circulating among various developer groups is asking for a vote on whether Sun should make Java open source. Kevin Burton, the developer who organized the poll, calls Java "broken." He says that depending on the results of the poll, he may ask the open source community to drop Java in favor of a clean-room implementation such as a Classpath/GNU compiler.
"Java isn't getting ported to non-popular operating systems, isn't getting new features, isn't solid," says Burton, who created the Apache Jetspeed and Alexandria projects and founded www.openprivacy.org. "I'm fine with letting Sun and the Java Community Process work out the language spec and high-level features, but the implementation should be done in an open manner."
This is not Burton's first go-around with Sun - in March he organized a petition asking Sun to open some of its Java tools. However, Sun is increasingly entwined with various open source organizations--including the Apache Foundation - and said last week it is depending on open source developers to help build an open systems competitor to Microsoft.Net. That effort revolves around StarOffice and the Gnome interface, which will both be available under the GNU Public License.
Opinion so far is divided. As of Monday, 28.8 percent of developers voting said there was nothing wrong with Sun's Java licensing, while 26 percent said Java should also be made available under the GPL.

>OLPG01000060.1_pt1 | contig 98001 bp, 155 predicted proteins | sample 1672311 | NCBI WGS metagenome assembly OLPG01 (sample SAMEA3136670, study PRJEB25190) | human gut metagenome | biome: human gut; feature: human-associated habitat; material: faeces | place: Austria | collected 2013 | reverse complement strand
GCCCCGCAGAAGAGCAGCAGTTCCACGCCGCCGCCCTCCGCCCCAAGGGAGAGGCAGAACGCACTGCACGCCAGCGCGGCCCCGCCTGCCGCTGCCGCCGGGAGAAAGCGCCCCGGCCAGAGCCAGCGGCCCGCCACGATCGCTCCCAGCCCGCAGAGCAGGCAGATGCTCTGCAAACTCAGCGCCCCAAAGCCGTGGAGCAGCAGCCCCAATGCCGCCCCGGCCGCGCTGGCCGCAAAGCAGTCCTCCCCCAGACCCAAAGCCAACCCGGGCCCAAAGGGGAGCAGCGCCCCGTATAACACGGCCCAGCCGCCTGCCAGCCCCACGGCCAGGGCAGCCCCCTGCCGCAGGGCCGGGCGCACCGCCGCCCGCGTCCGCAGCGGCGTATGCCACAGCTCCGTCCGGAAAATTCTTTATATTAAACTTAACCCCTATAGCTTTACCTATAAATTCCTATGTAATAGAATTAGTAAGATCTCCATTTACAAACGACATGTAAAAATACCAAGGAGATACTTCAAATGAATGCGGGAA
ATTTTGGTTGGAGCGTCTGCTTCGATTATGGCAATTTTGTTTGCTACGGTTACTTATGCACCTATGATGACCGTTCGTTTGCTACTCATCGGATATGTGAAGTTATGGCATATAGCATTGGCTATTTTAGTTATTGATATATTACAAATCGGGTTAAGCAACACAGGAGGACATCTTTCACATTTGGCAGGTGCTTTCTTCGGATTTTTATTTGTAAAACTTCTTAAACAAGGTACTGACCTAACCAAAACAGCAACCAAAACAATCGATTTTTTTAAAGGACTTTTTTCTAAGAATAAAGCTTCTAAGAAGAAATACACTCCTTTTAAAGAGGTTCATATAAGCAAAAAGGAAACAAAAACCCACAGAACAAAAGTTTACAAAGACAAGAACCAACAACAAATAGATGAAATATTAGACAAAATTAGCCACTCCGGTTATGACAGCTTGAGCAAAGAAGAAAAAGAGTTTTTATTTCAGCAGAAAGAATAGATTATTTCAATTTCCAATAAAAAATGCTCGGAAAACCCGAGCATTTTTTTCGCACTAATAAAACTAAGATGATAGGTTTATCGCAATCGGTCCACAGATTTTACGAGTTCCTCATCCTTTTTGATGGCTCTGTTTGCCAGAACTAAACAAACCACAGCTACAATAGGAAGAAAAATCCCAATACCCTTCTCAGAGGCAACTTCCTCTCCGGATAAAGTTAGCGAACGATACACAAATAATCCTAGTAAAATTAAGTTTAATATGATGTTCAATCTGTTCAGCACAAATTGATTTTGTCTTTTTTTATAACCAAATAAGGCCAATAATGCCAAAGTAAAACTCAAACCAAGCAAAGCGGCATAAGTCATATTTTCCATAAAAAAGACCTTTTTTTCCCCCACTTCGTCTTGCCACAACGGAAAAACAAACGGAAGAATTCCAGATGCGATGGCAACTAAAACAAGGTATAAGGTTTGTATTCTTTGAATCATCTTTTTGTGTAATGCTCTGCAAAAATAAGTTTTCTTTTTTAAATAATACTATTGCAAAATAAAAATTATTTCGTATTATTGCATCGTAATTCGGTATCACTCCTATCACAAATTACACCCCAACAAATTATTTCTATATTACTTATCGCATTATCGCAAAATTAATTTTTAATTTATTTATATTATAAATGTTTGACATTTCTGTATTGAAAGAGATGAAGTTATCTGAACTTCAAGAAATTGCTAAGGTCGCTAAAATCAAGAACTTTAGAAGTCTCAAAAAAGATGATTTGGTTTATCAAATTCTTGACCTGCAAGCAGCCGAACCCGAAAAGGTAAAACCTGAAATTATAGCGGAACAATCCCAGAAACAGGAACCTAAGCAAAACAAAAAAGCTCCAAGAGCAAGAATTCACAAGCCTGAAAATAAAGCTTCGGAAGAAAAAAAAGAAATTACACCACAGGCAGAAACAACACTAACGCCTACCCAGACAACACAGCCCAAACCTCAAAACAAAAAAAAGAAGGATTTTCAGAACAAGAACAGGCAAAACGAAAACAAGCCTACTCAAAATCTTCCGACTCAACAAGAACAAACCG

Burton thinks all of Java should be developing the way the Tomcat project is developing under Apache's sponsorship. Sun donated its reference implementation for Java servlets and Java Server Pages to Tomcat after its own Java Web server was dropped by iPlanet (the Sun-Netscape alliance). The goal is to create an open source Java-enabled Web server for the industry. Burton says Sun's Java Community Process controls the Java servlet specification and Tomcat controls the implementation.
A Sun spokeswoman says developers should approach the Java Community Process with ideas on Java development and not Sun.
Until Sun makes a decision on opening Java, getting a Java license can mean a battle. Cleanroom Java vendor Tower Technology announced that after over three years of negotiating it has finally been granted a license to Java 2. Tower is also participating in Sun's Java Community Process and is working with Sun engineers on passing Sun's compatibility tests. Tower specializes in improving server-side Java performance and is aiming its technology at XML servers, personalization portals, data mining, and B2B exchanges.
"This erases customers' concerns, opens more channels of distribution for us, and allows a free exchange of information between us and other Java licensees," says Tower VP Madison Cloutier.
Tower's chief competitor is IBM, which last week licensed the IBM Java developer kit for Linux to Inprise/Borland. An IBM spokesman says IBM believes it is within the rights of its Sun license to redistribute a compatible Java runtime.